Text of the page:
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Lecture

Isomorphisms, Linear Operators, Eigenvalues and Eigenvectors


Department
Mathematics
Course Code
MAT224H1
Professor
Martin, Burda

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Lecture 7notes byY. Burda
1Isomorphism of vector spaces
Wefeel that the vector space of quadratic polynomialsis “the same” as the
vector space of triples of their coefficients: instead of apolinomial a+bx+cx2
wecan record the coefficients a
b
c;if wewantto add twopolynomials, we
can instead add the triples oftheir coefficientandif wewantto multiply
apolynomial byanumber, wecan instead multiply its coefficients bythis
number. As far as vector space structure goes, this isenough in an abstract
vector space all wecan do is add vectors and multiply them byscalars. The
technical word for having vector spaces, whichare “the same” is having
“isomorphic vector spaces”.
Let’s try to formulate precisely when twovector spaces Vand Ware
isomorphic: wewantto associate to any vector of Vavector of Win such
awaythat the vector associated to v1+v2will bethe sum of the vectors
associated to v1and v2.Wealso wantthat the vector associated to λ·v
will bethe product of λand the vector associated to v.Moreover, wewant
exactly one vector of Vto beassociated to any vector in W.
Thus wearriveat the following definition:
Definition. Vectors spaces Vand Wover the same field Kare callediso-
morphic if thereexists an invertible linear transformation T:VW.Such
atransformation is calledan isomorphism of Vand W.
Example: Pn(K)is isomorphic to Kn+1 with the isomorphism T(a0+
a1x+. . . +anxn)=a0
.
.
.
an.
Wecan generalize this example and provethe following theorem:
Theorem. If dim V=n,then Vis isomorphic to Kn.
Proof. Choose abasis A=(v1,...,vn)of Vand let T:VKnbethe
transformation that sends eachvector to its coordinates relativeto A:T(v)=
[v]A.This transformation is linear (exercise) andis invertible: its inverse is
T1λ1
.
.
.
λn=λ1v1+. . . +λnvn.
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Example: construct an isomorphism of V={x
y
z=C|x+y+z=0}
with C2.Solution: let =(1
0
1,0
1
1)beabasis of V.Then the trans-
formation Tdescribed in the proof of the theorem abovesends the vec-
tor x
y
z=x1
0
1+y0
1
1to its coordinates x, yrelativeto the basis A:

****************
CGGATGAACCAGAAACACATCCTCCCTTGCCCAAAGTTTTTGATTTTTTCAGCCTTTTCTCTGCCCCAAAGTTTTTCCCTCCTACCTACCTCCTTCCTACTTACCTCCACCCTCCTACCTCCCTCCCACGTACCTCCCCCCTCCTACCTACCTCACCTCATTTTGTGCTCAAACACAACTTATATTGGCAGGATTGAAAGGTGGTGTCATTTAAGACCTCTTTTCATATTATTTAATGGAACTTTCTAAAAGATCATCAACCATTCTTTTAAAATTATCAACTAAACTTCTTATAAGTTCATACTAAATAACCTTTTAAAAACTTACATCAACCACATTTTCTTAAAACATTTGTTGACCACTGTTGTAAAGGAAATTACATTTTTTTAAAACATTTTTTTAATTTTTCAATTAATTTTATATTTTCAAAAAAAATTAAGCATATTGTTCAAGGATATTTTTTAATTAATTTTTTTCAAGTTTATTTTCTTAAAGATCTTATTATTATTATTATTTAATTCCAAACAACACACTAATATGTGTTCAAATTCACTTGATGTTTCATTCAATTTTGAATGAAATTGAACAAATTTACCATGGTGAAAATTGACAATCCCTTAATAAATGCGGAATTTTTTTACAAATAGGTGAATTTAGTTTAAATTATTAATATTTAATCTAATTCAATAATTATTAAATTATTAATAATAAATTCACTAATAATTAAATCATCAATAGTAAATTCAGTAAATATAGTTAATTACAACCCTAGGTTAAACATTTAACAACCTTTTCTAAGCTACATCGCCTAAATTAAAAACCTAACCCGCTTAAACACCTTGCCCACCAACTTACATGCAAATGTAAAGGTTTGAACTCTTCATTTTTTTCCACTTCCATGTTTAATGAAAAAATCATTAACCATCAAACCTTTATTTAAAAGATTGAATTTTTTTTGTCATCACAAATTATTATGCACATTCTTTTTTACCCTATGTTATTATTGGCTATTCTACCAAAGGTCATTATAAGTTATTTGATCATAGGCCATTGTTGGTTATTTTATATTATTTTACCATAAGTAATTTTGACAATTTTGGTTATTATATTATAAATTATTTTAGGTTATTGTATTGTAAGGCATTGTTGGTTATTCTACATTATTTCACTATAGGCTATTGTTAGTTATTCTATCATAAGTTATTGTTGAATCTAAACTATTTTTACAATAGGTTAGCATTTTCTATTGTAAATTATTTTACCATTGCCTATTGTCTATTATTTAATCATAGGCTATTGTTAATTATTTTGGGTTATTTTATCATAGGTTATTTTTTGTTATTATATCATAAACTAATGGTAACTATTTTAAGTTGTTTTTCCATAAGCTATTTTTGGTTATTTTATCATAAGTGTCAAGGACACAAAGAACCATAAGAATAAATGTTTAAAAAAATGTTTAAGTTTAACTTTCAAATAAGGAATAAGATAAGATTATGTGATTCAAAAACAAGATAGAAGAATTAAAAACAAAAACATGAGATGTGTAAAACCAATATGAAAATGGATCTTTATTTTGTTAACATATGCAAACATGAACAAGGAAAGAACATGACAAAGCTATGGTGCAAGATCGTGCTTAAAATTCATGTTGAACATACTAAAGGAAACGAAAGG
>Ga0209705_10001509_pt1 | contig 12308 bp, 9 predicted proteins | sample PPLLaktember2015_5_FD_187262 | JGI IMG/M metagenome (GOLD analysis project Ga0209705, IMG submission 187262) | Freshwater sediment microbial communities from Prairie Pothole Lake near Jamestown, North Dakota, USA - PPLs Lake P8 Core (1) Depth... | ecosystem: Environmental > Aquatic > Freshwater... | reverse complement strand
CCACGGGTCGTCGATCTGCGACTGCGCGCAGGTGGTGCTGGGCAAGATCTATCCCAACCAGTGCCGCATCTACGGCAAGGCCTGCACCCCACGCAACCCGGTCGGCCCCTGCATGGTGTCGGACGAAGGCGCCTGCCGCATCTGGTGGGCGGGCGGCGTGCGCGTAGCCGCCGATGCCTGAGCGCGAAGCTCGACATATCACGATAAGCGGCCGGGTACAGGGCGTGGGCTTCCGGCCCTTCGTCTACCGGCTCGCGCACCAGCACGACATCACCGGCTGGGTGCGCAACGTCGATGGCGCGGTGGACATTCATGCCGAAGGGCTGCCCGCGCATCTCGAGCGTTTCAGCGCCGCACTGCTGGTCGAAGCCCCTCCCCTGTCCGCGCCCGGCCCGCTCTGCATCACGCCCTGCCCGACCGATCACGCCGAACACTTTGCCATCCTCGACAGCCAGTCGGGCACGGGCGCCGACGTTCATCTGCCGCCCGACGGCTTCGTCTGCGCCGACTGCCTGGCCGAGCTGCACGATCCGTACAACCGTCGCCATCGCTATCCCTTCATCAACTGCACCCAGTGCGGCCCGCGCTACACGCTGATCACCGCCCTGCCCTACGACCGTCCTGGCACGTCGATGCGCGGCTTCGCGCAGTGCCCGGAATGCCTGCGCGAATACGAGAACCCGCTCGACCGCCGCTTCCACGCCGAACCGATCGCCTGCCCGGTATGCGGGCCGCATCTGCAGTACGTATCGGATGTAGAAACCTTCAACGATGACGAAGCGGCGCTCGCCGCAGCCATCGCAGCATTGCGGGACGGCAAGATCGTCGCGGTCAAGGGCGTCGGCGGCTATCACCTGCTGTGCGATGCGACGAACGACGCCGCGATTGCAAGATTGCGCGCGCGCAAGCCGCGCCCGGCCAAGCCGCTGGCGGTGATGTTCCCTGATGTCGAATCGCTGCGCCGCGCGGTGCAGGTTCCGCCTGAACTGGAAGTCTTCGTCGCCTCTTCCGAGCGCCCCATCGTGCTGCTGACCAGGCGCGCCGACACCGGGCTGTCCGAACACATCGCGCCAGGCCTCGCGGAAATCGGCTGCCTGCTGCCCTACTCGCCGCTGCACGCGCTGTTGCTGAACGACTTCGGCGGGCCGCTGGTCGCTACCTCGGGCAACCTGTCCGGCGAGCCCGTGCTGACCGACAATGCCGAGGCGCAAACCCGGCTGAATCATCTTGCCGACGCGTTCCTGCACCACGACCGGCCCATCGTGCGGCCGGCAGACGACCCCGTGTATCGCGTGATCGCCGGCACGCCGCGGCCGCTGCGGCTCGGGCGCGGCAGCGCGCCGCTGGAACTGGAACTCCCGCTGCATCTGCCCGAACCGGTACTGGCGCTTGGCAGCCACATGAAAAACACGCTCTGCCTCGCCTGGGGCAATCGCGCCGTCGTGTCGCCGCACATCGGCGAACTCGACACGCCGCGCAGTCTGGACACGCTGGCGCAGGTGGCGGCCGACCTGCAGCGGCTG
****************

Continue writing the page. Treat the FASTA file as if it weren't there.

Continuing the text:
Tx
y
z=(x
y).
It mightseem that T“forgets” the zcoordinate and thus isn’t invertible,
but it isn’t so: knowing the xand y-coordinates of avectorin V,its z-
coordinate can bereconstructed: z=xy.Thus the inverse of Tis
T1(x
y)=x
y
xy.
Wecan generalize the statementof the previous theorem slightly:
Theorem. Vector spaces Vand Wover the same field Kareisomorphic if
and only if dim V=dim W
Proof. Wecan use the first theorem weproved: if T:VKnis an iso-
morphism (n=dim V=dim W)and S:WKnis an isomorphism, then
S1T:VWis an isomorphism from Vto W.
Weprefer however to givean explicit construction of this isomorphism:
if (v1,...,vn)is abasis of Vand (w1,...,wn)is abasis of W,then the map
R:VW,R(λ1v1+. . .+λnvn)=λ1w1+. . .+λnwnis an isomorphism.
Example: find an isomorphism of V={t
s
rR2|t+2s+3r=0}with
W={a+bx +bx2|a, bR
Solution: let A=(2
1
0,3
0
1)beabasis for Vand let B=(1,x+x2)
beabasis of W.Let T:VWbethe transformation that sends the
vector t
s
rVwith coordinates s, rrelativeto the basis Ato the vector
s·1+r·(x+x2)Whaving thesame coordinates, but relativeto B:
Tt
s
r=s+rx+rx2.This transformation is an isomorphism, with the inverse
transformation sending s+rx+rx2backto s·2
1
0+r·3
0
1=2s3r
s
rV.
2Linear operators
We call alinear transformation from avector space to itself alinear operator:
T:VV.
2
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If T,S:VVare linear operators, then wecan form linear operators
T+S,λT,TS,ST,T8,2I+(TS)5(where Istands for the identityoperator:
I(v)=vfor anyvV).
Given abasis Aof Vwesaythat the n×nsquare matrix [T]A,Ais the
matrix of Trelativeto the basis A(note that we choose the same basis in
the source and in the target vector space V).
If we choose adifferentbasis Bfor V,then
[T]B,B=[I]B,A[T]A,A[I]A,B
i.e. [T]B,B=P1[T]A,AP.
Wecall twomatrices with this propertysimilar or conjugate:
Definition. Two n×nmatrices Aand Bare calledsimilar if thereexists
an invertible matrix Psuch that B=P1AP .
Weshowed abovethat twomatrices are similar if and only if they are the
matrices of the same operator relativeto twodifferentbases.
One this wecan do with operators, whichwecan’t do with linear trans-
formations in general is compute their determinants:
Definition.
det T=det [T]A,A
whereAis any basis of V.
It seems that the number weget depends onthe choice of the basis A,but
in fact it doesn’t: ifBis adifferentbasis, then det [T]B,B=det([I]B,A[T]A,A[I]A,B).
Wecanuse the fact that the determinantis multiplicativeto write this as
det [I]B,Adet [T]A,Adet [I]A,B=det [T]A,A,as det [I]A,B=1/det [I]B,A.Thus
wehaveproved that det [T]B,B=det [T]A,A.
3Eigenvalues and eigenvectors
Westart with ametaphor that should explain whyeigenvalues and eigen-
vectors are useful. Suppose that weare observing amagician that keeps
performing thefollowing trick: in apile of wooden and steel balls he dou-
bles the number of wooden balls. It is extremely easy to predict howmany
wooden and steel balls there are going tobein the pile after 5such perfor-
mances, if weknowhowmanythere were initially the number of steel
3
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